ASSOCIATED PRESS PHOTOS A man walks while listening to his radio in Conakry, Guinea . Entire neighborhoods in the city, Guinea ?s capital, haven’t had electricity or running water for years. The central bank is in such bad shape it sometimes turns to black market money changers to replenish hard currency reserves.
A man washes clothes outside his home in Conkary, Guinea .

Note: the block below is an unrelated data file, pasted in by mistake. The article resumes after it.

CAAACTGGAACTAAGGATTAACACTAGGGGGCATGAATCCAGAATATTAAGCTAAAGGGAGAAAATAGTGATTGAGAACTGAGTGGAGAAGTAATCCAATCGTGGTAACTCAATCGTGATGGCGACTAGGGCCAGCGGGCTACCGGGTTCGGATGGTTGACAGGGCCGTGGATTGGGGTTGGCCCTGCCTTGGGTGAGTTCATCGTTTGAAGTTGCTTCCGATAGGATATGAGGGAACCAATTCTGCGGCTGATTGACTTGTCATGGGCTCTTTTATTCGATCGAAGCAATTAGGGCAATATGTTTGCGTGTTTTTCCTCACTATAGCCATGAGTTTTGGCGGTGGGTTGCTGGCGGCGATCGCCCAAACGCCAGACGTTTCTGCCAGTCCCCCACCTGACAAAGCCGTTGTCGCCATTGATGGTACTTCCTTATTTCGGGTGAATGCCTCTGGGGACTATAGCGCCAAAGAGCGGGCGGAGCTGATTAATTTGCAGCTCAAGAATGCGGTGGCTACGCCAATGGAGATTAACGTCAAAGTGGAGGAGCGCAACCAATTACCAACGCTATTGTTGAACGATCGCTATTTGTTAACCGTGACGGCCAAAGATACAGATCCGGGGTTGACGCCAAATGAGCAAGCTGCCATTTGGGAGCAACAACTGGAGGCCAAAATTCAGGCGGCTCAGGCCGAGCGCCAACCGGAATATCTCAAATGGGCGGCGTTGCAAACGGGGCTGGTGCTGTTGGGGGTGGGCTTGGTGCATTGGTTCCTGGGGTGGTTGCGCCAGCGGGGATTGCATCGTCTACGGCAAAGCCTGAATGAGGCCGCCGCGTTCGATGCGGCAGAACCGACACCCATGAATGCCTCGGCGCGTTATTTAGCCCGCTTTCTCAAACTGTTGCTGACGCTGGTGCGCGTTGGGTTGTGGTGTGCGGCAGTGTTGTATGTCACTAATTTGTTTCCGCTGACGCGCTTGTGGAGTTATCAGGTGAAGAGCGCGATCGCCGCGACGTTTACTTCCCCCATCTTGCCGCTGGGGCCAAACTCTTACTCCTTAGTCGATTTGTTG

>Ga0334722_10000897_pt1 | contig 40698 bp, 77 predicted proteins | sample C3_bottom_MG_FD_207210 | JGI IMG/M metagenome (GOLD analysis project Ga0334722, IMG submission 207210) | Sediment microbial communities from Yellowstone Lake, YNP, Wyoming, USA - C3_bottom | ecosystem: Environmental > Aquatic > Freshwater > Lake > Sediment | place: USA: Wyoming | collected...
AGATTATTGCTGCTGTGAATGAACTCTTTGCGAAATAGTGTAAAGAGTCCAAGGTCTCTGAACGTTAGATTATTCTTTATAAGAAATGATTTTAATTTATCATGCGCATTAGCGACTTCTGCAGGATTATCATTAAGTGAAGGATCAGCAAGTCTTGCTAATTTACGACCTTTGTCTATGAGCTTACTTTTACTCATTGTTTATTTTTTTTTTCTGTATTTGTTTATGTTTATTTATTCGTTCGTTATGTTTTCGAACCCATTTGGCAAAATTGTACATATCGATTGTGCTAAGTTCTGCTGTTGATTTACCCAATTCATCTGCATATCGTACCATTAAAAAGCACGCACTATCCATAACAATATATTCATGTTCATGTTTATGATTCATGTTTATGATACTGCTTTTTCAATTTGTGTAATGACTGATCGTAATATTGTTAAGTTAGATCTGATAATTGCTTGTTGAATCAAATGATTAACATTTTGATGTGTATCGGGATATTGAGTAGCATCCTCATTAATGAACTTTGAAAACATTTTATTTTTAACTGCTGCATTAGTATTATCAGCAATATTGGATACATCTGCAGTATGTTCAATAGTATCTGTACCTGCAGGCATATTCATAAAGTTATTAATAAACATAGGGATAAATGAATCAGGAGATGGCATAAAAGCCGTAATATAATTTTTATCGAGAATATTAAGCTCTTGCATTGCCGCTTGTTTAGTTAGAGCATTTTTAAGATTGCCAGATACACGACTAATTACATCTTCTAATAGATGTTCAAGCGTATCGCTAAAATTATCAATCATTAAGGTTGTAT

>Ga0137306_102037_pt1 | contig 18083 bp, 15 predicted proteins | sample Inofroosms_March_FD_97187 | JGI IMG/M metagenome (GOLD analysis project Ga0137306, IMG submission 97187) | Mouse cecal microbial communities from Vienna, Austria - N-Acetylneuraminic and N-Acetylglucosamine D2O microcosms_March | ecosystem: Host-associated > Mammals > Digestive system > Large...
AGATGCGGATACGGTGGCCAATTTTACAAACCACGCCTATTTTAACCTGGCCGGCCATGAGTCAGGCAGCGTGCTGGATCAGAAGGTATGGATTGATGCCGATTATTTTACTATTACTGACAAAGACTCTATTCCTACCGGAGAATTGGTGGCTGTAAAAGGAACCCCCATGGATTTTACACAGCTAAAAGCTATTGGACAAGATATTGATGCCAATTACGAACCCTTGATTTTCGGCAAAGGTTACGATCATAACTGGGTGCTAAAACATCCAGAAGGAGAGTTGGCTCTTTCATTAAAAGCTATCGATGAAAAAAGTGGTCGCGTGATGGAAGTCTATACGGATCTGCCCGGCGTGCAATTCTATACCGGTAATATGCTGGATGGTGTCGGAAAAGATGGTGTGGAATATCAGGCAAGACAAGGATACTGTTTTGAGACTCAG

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Copyright (c) 2007 Republican-American 02/11/2007GUINEA : Ruler clinging to power Continued from 1A2 Unions estimate the unemployment rate at 60 percent, and skyrocketing inflation means it takes more than a month?s pay for a civil servant to buy a sack of rice. ?We?re like a ship lost at sea,? said Rabiatou Serah Diallo, who heads one of Guinea ?s two main unions and lives in a neighborhood that hasn?t had running water in five years. ?We don?t know where we?re going. If we?re ever going to find land, we need to change the captain.? Conte, who is in his mid-70s, is only the second head of state Guinea has had since independence from France in 1958, and there is anxiety about what will happen after he goes. By law, the head of the national assembly should become president, but many fear the army could stage a coup if Conte dies, or even before. They worry, too, about the chances for civil war. Many of those who took part in the nationwide strike hoped it might snowball into a popular, peaceful revolution. But when demonstrators attempted to march on the presidential palace Jan. 22, security forces opened fire, killing dozens and wounding hundreds. Trying to head off further bloodshed, union leaders halted more protests and scaled back demands, urging Conte not to step down but rather appoint a premier with more powers. It?s a solution that let everybody declare victory. But it?s a solution Guinea ?s 9 million people have seen before. During a 1996 army mutiny, soldiers angry over low pay bombarded the presidential palace for several days while Conte holed up inside. He emerged unscathed, offered raises to his attackers and later named a prime minister for the first time to tackle national ills ? problems that still reign: water and electricity shortages, high prices for rice. Nonetheless, analysts say the mass protests marked the start of a new era. ?The way people are making politically overt claims on the government is qualitatively new and different,? said Mike McGovern, a Guinea expert at Yale University. ?This has never happened in the last 49 years. Guinea has crossed a threshold. Their aim is not just lower prices for rice and petrol (gasoline), they?re saying, ?We want to get to the root of the problem, which is bad governance and corruption.?? Thierno Sow, head of Guinea ?s main independent human rights group, agreed. ?It?s the first time we?ve seen a movement so intense,? he said. Real change won?t come easy. Conte has survived coup attempts, military revolts, a failed attempt on his life and multiparty elections three times since 1993. During the last vote in 2003, the opposition was so discouraged it didn?t field a candidate. Cheikh Tidiane Traore, a ruling party lawmaker, acknowledged Guinea is in bad shape, but argues the president alone is not to blame. ?We must all take blcme, especially the ministers. It?s a communal responsibility,? Traore said. ?We know people are angry. Water and electricity, they?re priorities, they?ll come, but we need time,? he said. And, he added, ?the will to change.?